Worldcoin is a digital currency that launches by giving away a piece to every person in the world

Kenya suspends Worldcoin over data safety concerns as thousands queue for ‘free money’

Kenya has suspended all Worldcoin activities in the country as it investigates concerns about data safety and the integrity of the project’s financial transactions.

Interior Cabinet Secretary Kithure Kindiki announced the suspension on Wednesday, a week after the project’s official launch.

“The government has suspended forthwith, activities of ‘WORLD COIN’ and any other entity that may be similarly engaging the people of Kenya until relevant state agencies certify the absence of any risks to the general public whatsoever,” Kindiki stated.

The minister added that relevant financial services, security, and data protection agencies are probing the company to establish the legality of its activities in the country.

The suspension comes just days after Kenya’s top data watchdog warned against the controversial iris-scanning project. In a statement on Friday, the Office of the Data Protection Commissioner (ODPC) urged Kenyans to “thoroughly inquire about how their data will be used.”

“As the ODPC conducts its assessment of Worldcoin’s practices to ensure compliance with the law, Kenyans are urged to ensure that they receive proper information before disclosing any personal or sensitive data,” said the agency.

While the ODPC now claims to be assessing Worldcoin, it registered the company as a data processor months ago.

Kenya’s Capital Markets Authority (CMA) has also issued its warning, claiming that Worldcoin is not regulated in Kenya.

The warnings have done little to dissuade thousands of Kenyans who have been queueing up in shopping malls to scan their irises.

Worldcoin dangles ‘free money’ to lure millions

Worldcoin’s popularity has shot up since it launched its WLD token on July 24. However, the project has been recruiting new users in Kenya for several months. Before the token launched, the local Worldcoin team lured potential users with promises of universal basic income.

“With artificial intelligence taking up more jobs, the upcoming WLD token will allow the biggest corporates to redistribute this wealth to the poor in Kenya and elsewhere,” local Worldcoin officials were pitching as far back as January.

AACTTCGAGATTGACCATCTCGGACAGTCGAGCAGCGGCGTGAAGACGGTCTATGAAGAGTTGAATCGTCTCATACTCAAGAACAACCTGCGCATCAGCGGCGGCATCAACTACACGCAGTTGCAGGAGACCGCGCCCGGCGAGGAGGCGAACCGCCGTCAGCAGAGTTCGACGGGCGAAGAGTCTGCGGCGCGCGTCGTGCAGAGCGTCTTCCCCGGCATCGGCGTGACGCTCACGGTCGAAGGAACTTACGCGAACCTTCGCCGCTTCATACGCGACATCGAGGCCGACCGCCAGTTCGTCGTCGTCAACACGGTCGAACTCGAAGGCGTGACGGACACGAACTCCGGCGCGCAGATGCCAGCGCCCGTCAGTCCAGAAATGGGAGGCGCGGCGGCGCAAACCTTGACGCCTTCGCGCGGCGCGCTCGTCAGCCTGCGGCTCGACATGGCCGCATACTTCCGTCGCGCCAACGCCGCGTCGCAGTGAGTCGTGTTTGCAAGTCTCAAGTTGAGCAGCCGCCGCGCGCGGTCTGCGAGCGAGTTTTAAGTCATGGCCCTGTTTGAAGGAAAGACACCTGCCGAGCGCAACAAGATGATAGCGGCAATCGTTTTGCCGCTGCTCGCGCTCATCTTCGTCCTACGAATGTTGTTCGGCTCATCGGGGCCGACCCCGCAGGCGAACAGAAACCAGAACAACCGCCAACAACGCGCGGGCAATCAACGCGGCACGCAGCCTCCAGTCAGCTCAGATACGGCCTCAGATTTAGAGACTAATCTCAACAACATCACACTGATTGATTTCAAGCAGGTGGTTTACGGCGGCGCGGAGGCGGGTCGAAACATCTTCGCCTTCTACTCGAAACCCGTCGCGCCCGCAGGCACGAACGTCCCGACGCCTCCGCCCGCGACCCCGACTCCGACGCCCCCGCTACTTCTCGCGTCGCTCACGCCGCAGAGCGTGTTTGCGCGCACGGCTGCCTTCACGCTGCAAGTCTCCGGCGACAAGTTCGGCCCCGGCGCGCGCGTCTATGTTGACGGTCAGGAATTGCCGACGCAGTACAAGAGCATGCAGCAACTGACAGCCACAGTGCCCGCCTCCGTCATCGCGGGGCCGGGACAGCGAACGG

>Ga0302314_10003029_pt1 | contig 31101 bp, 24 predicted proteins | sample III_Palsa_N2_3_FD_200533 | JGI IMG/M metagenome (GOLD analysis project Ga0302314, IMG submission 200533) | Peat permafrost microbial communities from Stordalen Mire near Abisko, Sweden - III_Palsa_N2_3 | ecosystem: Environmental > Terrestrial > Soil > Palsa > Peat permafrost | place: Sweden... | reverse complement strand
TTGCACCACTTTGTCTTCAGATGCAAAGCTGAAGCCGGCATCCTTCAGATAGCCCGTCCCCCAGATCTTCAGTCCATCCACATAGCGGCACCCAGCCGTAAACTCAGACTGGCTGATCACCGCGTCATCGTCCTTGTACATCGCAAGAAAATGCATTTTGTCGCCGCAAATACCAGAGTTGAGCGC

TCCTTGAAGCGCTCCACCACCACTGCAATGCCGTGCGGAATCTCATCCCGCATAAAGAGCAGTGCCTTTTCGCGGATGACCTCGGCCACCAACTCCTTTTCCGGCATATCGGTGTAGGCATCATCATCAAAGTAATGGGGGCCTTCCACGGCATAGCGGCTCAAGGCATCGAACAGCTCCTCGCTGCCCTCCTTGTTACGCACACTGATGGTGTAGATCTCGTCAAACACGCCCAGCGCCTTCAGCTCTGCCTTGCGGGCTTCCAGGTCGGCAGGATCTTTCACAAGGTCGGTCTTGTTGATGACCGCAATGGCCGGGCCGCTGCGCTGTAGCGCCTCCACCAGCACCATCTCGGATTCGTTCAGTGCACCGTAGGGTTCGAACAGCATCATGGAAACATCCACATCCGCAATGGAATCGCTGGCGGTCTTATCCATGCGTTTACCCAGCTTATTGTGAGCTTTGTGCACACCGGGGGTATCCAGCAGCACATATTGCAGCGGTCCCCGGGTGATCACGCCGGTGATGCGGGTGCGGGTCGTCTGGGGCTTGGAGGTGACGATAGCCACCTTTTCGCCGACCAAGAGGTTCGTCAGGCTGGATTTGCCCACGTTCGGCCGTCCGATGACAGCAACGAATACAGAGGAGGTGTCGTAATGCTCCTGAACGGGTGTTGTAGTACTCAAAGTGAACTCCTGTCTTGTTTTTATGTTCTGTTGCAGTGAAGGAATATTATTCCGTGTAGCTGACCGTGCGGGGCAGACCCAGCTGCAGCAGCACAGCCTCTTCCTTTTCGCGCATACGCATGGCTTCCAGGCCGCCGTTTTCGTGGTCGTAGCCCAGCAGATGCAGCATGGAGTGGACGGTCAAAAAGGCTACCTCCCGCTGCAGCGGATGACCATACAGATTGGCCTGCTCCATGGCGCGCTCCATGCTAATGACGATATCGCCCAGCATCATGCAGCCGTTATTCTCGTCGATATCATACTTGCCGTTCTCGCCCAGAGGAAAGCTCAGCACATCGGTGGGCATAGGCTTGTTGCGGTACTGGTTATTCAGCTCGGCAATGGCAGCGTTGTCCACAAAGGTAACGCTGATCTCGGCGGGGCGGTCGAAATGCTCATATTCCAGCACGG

Then the WLD token launched, and Worldcoin took off in Kenya. New signups received 25 WLD tokens worth Kshs. 8,500 ($60) at press time. This, according to one study, is over half the average monthly pay for low-income earners in the country.

The news of ‘free money’ spread quickly through social media channels, including TikTok, WhatsApp, and Telegram. Days later, thousands were queuing for hours to get their irises scanned, with little regard to what would happen to this data after they get their tokens.

The demand was so high that Worldcoin was requested by security agencies to shift operations to malls outside the city center as the vast numbers were a security concern. In just one week, World App, the project’s Android app, became the most downloaded app on the country’s Google Play Store.

For most of the signups, data safety is the least of their concerns. Most aren’t even aware of who Worldcoin founders Sam Altman and Alex Blania are, nor do they care about the promises of a utopian world the two founders promise. With Kenya battling an economic crisis as the cost of living skyrockets, the jobless and low-income youth are happy to trade their data for quick ‘free’ money.

Local digital asset firms have also latched on to leverage the opportunity. Some are offering quick cash-outs for WLD with fiat at a premium, and with the average Worldcoin signup uninterested in holding a digital asset, they are making a killing.

While Kenya has suspended Worldcoin, the project is still collecting data from hundreds of thousands of people in India, Indonesia, Chile, Hong Kong, and elsewhere.

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